The type is defined as

data BST = MakeNode BST String BST
| Empty

I'm trying to add a new leaf to the tree, but I don't really understand how to do it with recursion.

the function is set up like this

add :: String -> BST -> BST
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Your definition of BST won't work. I think you mean data BST = MakeNode String BST BST | Empty, right? –  dflemstr Mar 8 '12 at 17:32
yeah, that was a typo. thanks –  user1204349 Mar 8 '12 at 17:36

The advantage of using binary trees is that you only need to look at the "current part" of the tree to know where to insert the node.

So, let's define the add function:

add :: String -> BST -> BST

If you insert something into an empty tree (Case #1), you just create a leaf directly:

add s Empty = MakeNode Empty s Empty

If you want to insert something into a node (Case #2), you have to decide which sub-node to insert the value in. You use comparisons to do this test:

add s t@(MakeNode l p r) -- left, pivot, right
| s > p     = Node l p (add s r) -- Insert into right subtree
| s < p     = Node (add s l) p r -- Insert into left subtree
| otherwise = t -- The tree already contains the value, so just return it

Note that this will not rebalance the binary tree. Binary tree rebalancing algorithms can be very complicated and will require a lot of code. So, if you insert a sorted list into the binary tree (e.g. ["a", "b", "c", "d"]), it will become very unbalanced, but such cases are very uncommon in practice.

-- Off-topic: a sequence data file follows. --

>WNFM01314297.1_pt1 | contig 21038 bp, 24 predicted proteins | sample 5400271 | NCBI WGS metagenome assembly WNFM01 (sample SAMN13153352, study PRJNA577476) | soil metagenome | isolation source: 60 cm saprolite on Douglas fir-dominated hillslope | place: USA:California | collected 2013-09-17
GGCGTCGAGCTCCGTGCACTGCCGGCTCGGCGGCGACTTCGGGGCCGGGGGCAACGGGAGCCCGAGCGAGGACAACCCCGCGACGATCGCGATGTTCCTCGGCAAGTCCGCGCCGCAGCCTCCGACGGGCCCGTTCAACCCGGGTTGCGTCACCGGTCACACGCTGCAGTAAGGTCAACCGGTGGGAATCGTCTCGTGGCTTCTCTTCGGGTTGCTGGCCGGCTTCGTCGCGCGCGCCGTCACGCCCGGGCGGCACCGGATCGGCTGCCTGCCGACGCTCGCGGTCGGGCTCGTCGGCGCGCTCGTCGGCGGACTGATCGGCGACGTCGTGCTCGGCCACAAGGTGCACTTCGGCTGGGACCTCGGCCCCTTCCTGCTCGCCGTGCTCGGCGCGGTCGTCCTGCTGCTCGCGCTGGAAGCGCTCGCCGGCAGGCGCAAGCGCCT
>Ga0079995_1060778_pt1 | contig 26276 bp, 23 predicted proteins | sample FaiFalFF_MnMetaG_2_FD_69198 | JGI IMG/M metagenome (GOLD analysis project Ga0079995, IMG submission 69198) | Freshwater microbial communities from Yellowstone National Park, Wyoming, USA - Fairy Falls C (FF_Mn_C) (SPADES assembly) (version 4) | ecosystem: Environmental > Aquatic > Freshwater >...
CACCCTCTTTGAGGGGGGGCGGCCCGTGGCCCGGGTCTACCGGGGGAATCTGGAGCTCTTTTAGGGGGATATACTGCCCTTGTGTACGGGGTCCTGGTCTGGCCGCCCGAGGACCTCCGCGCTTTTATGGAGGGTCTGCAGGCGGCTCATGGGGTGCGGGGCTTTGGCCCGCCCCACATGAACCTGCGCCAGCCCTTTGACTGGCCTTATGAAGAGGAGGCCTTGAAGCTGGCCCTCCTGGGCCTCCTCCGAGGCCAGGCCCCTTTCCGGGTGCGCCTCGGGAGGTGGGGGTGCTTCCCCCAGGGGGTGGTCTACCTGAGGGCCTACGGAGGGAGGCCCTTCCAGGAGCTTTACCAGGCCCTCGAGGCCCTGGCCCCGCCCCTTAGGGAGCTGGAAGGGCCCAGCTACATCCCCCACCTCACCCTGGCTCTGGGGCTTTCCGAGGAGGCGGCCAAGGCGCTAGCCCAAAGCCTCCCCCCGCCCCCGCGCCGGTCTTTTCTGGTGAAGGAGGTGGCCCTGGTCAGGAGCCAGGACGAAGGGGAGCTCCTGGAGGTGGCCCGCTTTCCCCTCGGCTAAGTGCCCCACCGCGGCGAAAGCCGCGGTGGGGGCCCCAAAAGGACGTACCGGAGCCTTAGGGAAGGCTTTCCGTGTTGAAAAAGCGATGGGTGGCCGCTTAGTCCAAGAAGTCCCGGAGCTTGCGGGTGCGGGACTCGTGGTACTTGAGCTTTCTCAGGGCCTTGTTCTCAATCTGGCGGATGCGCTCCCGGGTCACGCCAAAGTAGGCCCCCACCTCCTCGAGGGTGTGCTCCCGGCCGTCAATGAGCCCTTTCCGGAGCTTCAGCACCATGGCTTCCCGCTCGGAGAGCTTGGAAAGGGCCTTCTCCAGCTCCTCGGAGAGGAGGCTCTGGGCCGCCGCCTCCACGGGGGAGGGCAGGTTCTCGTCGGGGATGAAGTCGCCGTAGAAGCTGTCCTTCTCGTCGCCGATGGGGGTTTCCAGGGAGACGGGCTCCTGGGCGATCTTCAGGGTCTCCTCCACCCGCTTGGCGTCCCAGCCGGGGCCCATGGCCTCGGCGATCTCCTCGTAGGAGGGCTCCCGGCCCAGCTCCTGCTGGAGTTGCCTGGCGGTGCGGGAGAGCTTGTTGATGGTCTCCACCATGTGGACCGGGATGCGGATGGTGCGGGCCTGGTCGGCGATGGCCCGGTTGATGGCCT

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insert should be add –  pat Mar 8 '12 at 17:55
@pat, indeed; corrected. –  dflemstr Mar 8 '12 at 18:01
@dflemstr could you explain the @ symbol quickly? –  user1204349 Mar 8 '12 at 18:15
The @ symbol creates a name for the whole pattern to the right of it. So, if I do t @ (MakeNode l p r), it's like saying let t = MakeNode l p r in in the code that follows, except that the program won't create a new MakeNode; it will just reuse the old one. –  dflemstr Mar 8 '12 at 18:19
okay, so its makes it so you can either use the the whole BST by using t, and use the pattern by using (MakeNode l p r), basically? –  user1204349 Mar 8 '12 at 18:21

Re-define your data as ( I used Int as the data type but replace with whatever )

data BST = Node BST Int BST | Leaf

Then you can have an insert function like this ( I don't allow duplicates in this!):

insert :: Int -> BST -> BST
insert n (Leaf _) = Node Leaf n Leaf
insert n (Node lt x rt)
| n > x     = Node lt x (insert n rt)
| n < x     = Node (insert n lt) x rt
| otherwise = Node lt x rt
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thanks, why are there 3 nodes? –  user1204349 Mar 8 '12 at 17:40
@ExtremeCoder, your code doesn't compile, because you are using Leaf which you didn't define, and your definition of Node won't work. –  dflemstr Mar 8 '12 at 17:50
Sorry about that. edited my code so it should work. Still not tested though! I have other things to do!! –  ExtremeCoder Mar 9 '12 at 16:58